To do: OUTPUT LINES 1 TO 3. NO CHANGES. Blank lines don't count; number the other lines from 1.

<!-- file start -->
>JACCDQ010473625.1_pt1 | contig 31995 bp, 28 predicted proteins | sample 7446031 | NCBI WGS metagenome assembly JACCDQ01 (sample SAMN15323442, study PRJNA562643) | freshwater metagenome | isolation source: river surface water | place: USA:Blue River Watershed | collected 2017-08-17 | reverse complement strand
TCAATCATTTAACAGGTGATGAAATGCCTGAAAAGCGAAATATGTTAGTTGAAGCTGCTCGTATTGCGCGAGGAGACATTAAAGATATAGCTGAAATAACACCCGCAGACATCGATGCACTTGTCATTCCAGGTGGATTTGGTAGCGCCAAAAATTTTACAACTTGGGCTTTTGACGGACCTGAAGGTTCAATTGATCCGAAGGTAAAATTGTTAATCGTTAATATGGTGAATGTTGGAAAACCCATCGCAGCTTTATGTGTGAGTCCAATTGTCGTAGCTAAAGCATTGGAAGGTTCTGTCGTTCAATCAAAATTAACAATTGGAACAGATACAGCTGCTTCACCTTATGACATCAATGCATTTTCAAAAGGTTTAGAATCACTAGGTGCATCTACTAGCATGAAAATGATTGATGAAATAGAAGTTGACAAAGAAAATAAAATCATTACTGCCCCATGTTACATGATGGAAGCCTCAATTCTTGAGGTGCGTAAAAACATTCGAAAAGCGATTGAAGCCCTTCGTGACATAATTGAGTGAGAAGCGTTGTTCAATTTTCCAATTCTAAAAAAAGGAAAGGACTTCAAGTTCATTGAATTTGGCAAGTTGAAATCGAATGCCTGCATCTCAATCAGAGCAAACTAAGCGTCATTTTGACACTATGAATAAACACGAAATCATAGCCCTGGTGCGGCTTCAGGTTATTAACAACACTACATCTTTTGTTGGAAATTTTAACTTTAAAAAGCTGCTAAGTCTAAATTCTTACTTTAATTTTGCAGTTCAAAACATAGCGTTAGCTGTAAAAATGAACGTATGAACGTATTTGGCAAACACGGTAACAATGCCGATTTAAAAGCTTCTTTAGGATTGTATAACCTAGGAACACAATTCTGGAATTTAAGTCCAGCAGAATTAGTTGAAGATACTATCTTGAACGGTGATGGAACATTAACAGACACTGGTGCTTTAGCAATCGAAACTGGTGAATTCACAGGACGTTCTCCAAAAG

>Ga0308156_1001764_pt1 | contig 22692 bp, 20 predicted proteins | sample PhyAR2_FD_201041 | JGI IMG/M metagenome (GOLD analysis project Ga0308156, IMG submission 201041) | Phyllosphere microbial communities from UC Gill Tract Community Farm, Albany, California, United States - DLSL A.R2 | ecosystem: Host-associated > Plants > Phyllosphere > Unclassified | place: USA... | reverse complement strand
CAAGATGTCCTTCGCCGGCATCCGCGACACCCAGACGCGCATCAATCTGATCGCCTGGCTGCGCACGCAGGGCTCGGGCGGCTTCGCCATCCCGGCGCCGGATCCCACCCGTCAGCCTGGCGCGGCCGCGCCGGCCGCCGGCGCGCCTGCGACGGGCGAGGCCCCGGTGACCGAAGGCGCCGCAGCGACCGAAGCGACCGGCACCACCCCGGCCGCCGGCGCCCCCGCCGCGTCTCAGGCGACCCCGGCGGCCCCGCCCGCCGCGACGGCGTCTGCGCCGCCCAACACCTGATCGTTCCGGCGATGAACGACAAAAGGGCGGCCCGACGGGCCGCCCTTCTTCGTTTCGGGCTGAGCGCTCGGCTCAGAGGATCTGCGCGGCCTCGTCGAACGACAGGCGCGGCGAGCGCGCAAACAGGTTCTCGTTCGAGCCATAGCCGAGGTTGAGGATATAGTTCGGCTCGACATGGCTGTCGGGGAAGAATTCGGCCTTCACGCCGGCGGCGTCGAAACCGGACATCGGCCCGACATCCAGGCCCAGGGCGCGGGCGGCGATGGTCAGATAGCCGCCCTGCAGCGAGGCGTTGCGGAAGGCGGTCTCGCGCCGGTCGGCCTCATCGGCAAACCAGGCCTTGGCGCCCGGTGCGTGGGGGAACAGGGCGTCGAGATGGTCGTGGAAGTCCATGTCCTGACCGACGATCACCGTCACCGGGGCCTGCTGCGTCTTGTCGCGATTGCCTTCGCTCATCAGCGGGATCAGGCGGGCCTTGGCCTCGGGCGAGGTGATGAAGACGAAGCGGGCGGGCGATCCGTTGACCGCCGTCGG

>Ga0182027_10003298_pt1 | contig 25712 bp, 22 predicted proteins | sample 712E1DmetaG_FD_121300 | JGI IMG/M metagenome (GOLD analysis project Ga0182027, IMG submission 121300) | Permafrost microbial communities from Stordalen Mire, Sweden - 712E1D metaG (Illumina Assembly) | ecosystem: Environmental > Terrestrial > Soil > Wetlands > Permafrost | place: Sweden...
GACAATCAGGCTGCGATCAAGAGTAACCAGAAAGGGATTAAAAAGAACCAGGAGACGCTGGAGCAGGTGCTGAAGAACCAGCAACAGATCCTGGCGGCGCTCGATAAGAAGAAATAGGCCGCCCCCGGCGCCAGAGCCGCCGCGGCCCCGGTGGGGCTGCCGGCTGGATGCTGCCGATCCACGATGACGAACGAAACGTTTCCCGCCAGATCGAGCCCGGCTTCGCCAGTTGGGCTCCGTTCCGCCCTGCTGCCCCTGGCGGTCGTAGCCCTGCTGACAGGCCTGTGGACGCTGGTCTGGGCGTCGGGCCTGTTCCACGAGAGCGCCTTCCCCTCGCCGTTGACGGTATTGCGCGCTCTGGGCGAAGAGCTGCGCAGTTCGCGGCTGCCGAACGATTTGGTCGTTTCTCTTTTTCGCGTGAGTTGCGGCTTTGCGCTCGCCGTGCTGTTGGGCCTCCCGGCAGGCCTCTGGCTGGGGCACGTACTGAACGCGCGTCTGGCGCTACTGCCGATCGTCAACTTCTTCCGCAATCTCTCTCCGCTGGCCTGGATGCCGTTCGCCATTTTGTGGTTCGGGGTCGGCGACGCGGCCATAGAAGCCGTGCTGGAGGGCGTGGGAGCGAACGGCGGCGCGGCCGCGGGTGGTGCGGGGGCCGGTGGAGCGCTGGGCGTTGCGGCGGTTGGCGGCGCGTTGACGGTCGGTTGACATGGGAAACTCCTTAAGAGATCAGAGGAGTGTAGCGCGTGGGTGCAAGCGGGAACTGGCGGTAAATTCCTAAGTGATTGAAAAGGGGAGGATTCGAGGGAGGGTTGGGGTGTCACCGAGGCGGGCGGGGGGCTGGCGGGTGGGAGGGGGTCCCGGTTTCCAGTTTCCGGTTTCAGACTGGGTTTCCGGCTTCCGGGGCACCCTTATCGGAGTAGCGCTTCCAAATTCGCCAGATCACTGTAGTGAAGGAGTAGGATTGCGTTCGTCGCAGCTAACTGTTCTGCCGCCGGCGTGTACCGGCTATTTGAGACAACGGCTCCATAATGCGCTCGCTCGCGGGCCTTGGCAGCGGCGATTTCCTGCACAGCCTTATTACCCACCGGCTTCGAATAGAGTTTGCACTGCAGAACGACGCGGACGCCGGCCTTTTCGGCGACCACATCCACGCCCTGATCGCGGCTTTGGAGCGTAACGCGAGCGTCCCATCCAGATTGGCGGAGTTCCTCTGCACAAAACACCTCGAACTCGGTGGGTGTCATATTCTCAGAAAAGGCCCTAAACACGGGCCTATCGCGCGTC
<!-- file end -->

>JACCDQ010473625.1_pt1 | contig 31995 bp, 28 predicted proteins | sample 7446031 | NCBI WGS metagenome assembly JACCDQ01 (sample SAMN15323442, study PRJNA562643) | freshwater metagenome | isolation source: river surface water | place: USA:Blue River Watershed | collected 2017-08-17 | reverse complement strand
TCAATCATTTAACAGGTGATGAAATGCCTGAAAAGCGAAATATGTTAGTTGAAGCTGCTCGTATTGCGCGAGGAGACATTAAAGATATAGCTGAAATAACACCCGCAGACATCGATGCACTTGTCATTCCAGGTGGATTTGGTAGCGCCAAAAATTTTACAACTTGGGCTTTTGACGGACCTGAAGGTTCAATTGATCCGAAGGTAAAATTGTTAATCGTTAATATGGTGAATGTTGGAAAACCCATCGCAGCTTTATGTGTGAGTCCAATTGTCGTAGCTAAAGCATTGGAAGGTTCTGTCGTTCAATCAAAATTAACAATTGGAACAGATACAGCTGCTTCACCTTATGACATCAATGCATTTTCAAAAGGTTTAGAATCACTAGGTGCATCTACTAGCATGAAAATGATTGATGAAATAGAAGTTGACAAAGAAAATAAAATCATTACTGCCCCATGTTACATGATGGAAGCCTCAATTCTTGAGGTGCGTAAAAACATTCGAAAAGCGATTGAAGCCCTTCGTGACATAATTGAGTGAGAAGCGTTGTTCAATTTTCCAATTCTAAAAAAAGGAAAGGACTTCAAGTTCATTGAATTTGGCAAGTTGAAATCGAATGCCTGCATCTCAATCAGAGCAAACTAAGCGTCATTTTGACACTATGAATAAACACGAAATCATAGCCCTGGTGCGGCTTCAGGTTATTAACAACACTACATCTTTTGTTGGAAATTTTAACTTTAAAAAGCTGCTAAGTCTAAATTCTTACTTTAATTTTGCAGTTCAAAACATAGCGTTAGCTGTAAAAATGAACGTATGAACGTATTTGGCAAACACGGTAACAATGCCGATTTAAAAGCTTCTTTAGGATTGTATAACCTAGGAACACAATTCTGGAATTTAAGTCCAGCAGAATTAGTTGAAGATACTATCTTGAACGGTGATGGAACATTAACAGACACTGGTGCTTTAGCAATCGAAACTGGTGAATTCACAGGACGTTCTCCAAAAG

>Ga0308156_1001764_pt1 | contig 22692 bp, 20 predicted proteins | sample PhyAR2_FD_201041 | JGI IMG/M metagenome (GOLD analysis project Ga0308156, IMG submission 201041) | Phyllosphere microbial communities from UC Gill Tract Community Farm, Albany, California, United States - DLSL A.R2 | ecosystem: Host-associated > Plants > Phyllosphere > Unclassified | place: USA... | reverse complement strand